“This is a hopeful book about those who fail,” wrote Mike Rose in the preface to his powerful, evocative, and, at the same time, well-argued book Lives on the Boundary, which was published 20 years ago this year.
The book, which has sold over 200,000 copies, is not only discussed in education schools. It is read in English composition classes, remedial-writing classes, freshman summer institutes, and college-orientation classes, and is anthologized widely.
My copy from 1989 is now yellowed, with a corner of the cover missing and the last few pages slipping out. Yet it remains one of the few books I’ve read that really get inside the heads of students seen as “remedial,” “disadvantaged,” “at risk,” “illiterate,” “intellectually deficient,” or whatever new term is coined for young people who struggle in school. And it remains a central part of how I teach high school teachers at Brooklyn College, part of the City University of New York, which, for the most part, prepares students to work in the New York City public schools.
But if it is “a hopeful book about those who fail” —and it is—that isn’t because Rose, now a professor at the University of California, Los Angeles, but once categorized as one of those kinds of students himself, has written a pedagogical how-to in reaching disadvantaged learners. No, the book is in fact unclassifiable: a memoir, a history of American education, a description of learning processes, an exposé of false notions of intelligence, and a call to arms for a humane vision of education.
The book is effective partly because it is an amalgam. But it also is beautifully written and on target about what it is like for kids struggling in school. Rose should know. He grew up in Los Angeles, the only child of two Italian-American working-class immigrants. His mother quit school in 7th grade to care for her sickly younger brothers. His father went through a year or two of Italian elementary school before coming to this country, and was disabled for much of Rose’s youth. His mother supported the family as a waitress in a coffee shop.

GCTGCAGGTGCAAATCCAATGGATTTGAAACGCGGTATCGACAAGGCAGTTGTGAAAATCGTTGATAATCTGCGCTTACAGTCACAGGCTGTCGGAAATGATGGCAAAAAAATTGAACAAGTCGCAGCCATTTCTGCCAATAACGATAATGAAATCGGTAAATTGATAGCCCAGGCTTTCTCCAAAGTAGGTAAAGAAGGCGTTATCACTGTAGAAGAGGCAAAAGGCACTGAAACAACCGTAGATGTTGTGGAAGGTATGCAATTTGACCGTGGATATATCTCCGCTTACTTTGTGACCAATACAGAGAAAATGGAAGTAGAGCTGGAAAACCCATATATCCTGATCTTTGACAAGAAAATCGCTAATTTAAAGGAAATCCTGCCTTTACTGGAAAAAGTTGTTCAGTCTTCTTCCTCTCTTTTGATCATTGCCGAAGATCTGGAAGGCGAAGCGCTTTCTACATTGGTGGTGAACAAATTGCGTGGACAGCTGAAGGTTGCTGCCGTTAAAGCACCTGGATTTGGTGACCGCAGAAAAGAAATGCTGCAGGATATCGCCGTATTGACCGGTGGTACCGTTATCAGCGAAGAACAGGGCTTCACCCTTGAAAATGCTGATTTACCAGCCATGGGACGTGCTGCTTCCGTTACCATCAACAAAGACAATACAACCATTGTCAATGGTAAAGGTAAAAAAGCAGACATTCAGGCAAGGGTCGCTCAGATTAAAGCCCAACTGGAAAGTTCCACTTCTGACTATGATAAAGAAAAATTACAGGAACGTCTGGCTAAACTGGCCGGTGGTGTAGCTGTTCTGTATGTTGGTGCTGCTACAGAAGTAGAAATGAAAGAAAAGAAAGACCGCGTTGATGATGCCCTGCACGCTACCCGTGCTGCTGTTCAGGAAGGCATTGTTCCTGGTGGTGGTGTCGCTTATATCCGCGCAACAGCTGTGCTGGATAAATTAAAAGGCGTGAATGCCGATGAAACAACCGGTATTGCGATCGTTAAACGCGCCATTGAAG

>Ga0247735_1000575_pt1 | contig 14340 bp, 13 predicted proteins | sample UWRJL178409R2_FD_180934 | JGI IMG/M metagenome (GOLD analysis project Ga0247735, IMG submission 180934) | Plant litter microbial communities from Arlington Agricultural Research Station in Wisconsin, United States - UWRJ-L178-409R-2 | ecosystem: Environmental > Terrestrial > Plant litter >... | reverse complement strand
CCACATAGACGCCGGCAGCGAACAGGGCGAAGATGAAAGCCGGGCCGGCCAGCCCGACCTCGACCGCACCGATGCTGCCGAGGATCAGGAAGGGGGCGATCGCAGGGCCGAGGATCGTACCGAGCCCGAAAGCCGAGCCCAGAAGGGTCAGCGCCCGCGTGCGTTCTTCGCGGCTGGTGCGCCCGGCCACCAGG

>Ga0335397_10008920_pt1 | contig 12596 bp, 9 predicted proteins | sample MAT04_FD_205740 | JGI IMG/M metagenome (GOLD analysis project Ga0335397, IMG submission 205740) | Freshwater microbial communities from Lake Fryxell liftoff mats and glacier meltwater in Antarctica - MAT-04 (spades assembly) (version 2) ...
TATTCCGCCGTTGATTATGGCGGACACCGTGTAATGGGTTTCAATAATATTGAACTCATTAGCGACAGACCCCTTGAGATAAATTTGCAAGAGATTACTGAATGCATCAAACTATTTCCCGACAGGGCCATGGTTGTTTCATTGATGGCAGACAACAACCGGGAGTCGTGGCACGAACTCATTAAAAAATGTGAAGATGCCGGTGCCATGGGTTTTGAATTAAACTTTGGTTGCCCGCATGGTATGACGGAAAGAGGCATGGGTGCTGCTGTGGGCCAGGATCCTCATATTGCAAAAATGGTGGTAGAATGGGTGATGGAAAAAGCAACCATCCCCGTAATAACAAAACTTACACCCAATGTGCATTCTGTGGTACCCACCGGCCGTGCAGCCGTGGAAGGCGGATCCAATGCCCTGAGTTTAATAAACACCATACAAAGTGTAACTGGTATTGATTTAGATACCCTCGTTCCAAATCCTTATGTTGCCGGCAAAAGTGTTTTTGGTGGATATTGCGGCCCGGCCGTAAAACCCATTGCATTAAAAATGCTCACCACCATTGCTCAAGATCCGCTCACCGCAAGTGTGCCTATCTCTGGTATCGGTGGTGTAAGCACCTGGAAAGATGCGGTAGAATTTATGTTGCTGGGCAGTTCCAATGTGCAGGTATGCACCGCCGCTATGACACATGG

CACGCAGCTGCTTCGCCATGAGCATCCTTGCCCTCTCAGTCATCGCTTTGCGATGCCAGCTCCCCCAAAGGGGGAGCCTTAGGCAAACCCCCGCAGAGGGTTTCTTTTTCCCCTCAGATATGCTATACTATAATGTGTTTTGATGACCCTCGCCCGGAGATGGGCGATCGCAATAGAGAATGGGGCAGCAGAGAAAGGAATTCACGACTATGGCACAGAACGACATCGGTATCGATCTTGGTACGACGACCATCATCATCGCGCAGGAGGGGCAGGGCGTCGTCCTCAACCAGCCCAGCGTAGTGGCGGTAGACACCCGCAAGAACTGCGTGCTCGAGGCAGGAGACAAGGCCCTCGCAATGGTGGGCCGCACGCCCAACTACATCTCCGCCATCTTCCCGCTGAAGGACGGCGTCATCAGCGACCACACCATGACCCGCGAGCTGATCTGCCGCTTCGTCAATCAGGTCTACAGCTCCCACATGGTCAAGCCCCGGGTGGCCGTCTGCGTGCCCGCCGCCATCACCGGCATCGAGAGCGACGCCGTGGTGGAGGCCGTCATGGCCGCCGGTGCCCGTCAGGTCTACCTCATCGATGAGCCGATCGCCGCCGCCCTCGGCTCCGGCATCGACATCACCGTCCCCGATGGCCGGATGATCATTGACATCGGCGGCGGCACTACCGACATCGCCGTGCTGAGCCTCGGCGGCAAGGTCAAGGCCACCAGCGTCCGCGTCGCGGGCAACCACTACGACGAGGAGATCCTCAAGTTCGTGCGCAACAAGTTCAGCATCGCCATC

It is through Rose’s own eyes that a good chunk of the book is narrated, first as a student in the vocational track, which was used as a dumping ground for students seen as “not college material” at his Catholic high school; later, in the college-prep track, when he was switched there in 10th grade; and then afterwards, as an underprepared college student. He nails the experiences of someone trying to keep his head above water in school, as in this description of what it’s like encountering a difficult word problem in math:
“The basic elements are as familiar as story characters: trains speeding so many miles per hour or shadows of buildings angling so many degrees. Maybe you know enough, have sat through enough explanations, to be able to begin setting up the problem: ‘If one train is going this fast …’ or ‘This shadow is really one line of a triangle. …’ Then: ‘Let’s see …’ ‘How did Jones do this?’ ‘Hmmmm.’ ‘No.’ ‘No, that won’t work.’ Your attention wavers. You wonder about other things: a football game, a dance, that cute new checker at the market. You try to focus on the problem again. You scribble on paper for a while, but the tension wins out and your attention flits elsewhere. You crumple the paper and begin daydreaming to ease the frustration.